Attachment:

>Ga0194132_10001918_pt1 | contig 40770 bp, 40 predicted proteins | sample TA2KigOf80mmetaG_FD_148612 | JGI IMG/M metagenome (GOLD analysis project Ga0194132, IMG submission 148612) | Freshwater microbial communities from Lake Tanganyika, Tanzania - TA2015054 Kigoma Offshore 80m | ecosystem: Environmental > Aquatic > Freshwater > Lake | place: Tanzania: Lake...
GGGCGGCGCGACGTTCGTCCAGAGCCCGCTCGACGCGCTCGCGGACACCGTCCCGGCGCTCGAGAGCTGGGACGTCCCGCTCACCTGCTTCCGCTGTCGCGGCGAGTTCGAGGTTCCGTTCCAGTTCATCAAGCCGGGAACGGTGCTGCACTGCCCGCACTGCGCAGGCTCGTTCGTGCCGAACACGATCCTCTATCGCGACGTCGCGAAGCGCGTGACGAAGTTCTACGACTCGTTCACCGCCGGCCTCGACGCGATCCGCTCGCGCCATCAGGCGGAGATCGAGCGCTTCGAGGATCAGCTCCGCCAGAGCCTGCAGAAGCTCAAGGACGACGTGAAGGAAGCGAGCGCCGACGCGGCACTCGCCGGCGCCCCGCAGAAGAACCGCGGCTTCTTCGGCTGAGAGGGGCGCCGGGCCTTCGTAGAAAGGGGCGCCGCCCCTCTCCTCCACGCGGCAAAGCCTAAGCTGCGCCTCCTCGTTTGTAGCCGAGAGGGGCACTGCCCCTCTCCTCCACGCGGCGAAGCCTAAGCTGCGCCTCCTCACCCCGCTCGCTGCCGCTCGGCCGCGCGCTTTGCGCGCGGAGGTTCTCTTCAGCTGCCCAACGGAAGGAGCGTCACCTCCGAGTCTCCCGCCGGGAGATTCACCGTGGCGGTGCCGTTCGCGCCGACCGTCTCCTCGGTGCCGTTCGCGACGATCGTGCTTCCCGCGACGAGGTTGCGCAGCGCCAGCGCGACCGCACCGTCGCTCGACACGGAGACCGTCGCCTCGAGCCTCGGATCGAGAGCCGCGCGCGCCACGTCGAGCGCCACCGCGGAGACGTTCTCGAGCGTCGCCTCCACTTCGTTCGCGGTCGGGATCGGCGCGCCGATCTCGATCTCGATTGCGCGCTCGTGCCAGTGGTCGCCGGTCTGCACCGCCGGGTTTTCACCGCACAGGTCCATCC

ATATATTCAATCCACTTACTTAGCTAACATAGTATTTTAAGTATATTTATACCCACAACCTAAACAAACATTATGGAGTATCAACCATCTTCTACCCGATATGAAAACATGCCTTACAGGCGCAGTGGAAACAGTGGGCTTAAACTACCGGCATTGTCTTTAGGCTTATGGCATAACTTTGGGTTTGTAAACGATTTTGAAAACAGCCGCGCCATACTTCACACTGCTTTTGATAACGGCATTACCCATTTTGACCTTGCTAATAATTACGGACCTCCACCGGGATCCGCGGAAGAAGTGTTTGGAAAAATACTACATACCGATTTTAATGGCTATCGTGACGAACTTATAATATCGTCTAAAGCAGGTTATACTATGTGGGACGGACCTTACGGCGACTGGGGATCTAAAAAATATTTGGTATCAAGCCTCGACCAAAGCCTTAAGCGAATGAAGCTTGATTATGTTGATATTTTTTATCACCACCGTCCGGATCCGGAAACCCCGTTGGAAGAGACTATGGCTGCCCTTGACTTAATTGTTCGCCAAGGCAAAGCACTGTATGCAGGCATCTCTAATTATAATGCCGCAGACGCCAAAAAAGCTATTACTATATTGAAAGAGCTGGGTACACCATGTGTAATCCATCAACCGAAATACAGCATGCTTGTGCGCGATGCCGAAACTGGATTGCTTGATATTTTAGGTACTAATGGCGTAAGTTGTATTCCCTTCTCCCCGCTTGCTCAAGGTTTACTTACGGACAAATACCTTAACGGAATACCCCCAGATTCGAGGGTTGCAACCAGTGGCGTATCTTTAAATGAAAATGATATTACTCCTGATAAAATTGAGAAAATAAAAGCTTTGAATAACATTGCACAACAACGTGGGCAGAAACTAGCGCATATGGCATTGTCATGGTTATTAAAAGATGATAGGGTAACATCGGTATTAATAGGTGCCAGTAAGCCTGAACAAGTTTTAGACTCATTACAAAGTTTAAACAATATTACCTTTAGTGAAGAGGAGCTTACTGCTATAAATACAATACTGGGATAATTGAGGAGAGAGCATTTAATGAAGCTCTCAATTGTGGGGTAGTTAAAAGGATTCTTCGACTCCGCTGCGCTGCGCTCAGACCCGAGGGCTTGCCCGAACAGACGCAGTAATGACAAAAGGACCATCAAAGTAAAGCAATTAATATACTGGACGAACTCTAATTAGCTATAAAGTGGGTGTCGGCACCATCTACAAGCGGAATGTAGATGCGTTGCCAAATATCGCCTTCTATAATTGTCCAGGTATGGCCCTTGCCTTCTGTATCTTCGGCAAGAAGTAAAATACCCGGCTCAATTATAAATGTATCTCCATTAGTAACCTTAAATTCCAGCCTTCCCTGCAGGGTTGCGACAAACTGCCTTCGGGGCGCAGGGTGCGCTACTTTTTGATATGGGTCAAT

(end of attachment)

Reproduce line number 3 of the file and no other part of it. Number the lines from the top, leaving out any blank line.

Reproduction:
ATATATTCAATCCACTTACTTAGCTAACATAGTATTTTAAGTATATTTATACCCACAACCTAAACAAACATTATGGAGTATCAACCATCTTCTACCCGATATGAAAACATGCCTTACAGGCGCAGTGGAAACAGTGGGCTTAAACTACCGGCATTGTCTTTAGGCTTATGGCATAACTTTGGGTTTGTAAACGATTTTGAAAACAGCCGCGCCATACTTCACACTGCTTTTGATAACGGCATTACCCATTTTGACCTTGCTAATAATTACGGACCTCCACCGGGATCCGCGGAAGAAGTGTTTGGAAAAATACTACATACCGATTTTAATGGCTATCGTGACGAACTTATAATATCGTCTAAAGCAGGTTATACTATGTGGGACGGACCTTACGGCGACTGGGGATCTAAAAAATATTTGGTATCAAGCCTCGACCAAAGCCTTAAGCGAATGAAGCTTGATTATGTTGATATTTTTTATCACCACCGTCCGGATCCGGAAACCCCGTTGGAAGAGACTATGGCTGCCCTTGACTTAATTGTTCGCCAAGGCAAAGCACTGTATGCAGGCATCTCTAATTATAATGCCGCAGACGCCAAAAAAGCTATTACTATATTGAAAGAGCTGGGTACACCATGTGTAATCCATCAACCGAAATACAGCATGCTTGTGCGCGATGCCGAAACTGGATTGCTTGATATTTTAGGTACTAATGGCGTAAGTTGTATTCCCTTCTCCCCGCTTGCTCAAGGTTTACTTACGGACAAATACCTTAACGGAATACCCCCAGATTCGAGGGTTGCAACCAGTGGCGTATCTTTAAATGAAAATGATATTACTCCTGATAAAATTGAGAAAATAAAAGCTTTGAATAACATTGCACAACAACGTGGGCAGAAACTAGCGCATATGGCATTGTCATGGTTATTAAAAGATGATAGGGTAACATCGGTATTAATAGGTGCCAGTAAGCCTGAACAAGTTTTAGACTCATTACAAAGTTTAAACAATATTACCTTTAGTGAAGAGGAGCTTACTGCTATAAATACAATACTGGGATAATTGAGGAGAGAGCATTTAATGAAGCTCTCAATTGTGGGGTAGTTAAAAGGATTCTTCGACTCCGCTGCGCTGCGCTCAGACCCGAGGGCTTGCCCGAACAGACGCAGTAATGACAAAAGGACCATCAAAGTAAAGCAATTAATATACTGGACGAACTCTAATTAGCTATAAAGTGGGTGTCGGCACCATCTACAAGCGGAATGTAGATGCGTTGCCAAATATCGCCTTCTATAATTGTCCAGGTATGGCCCTTGCCTTCTGTATCTTCGGCAAGAAGTAAAATACCCGGCTCAATTATAAATGTATCTCCATTAGTAACCTTAAATTCCAGCCTTCCCTGCAGGGTTGCGACAAACTGCCTTCGGGGCGCAGGGTGCGCTACTTTTTGATATGGGTCAAT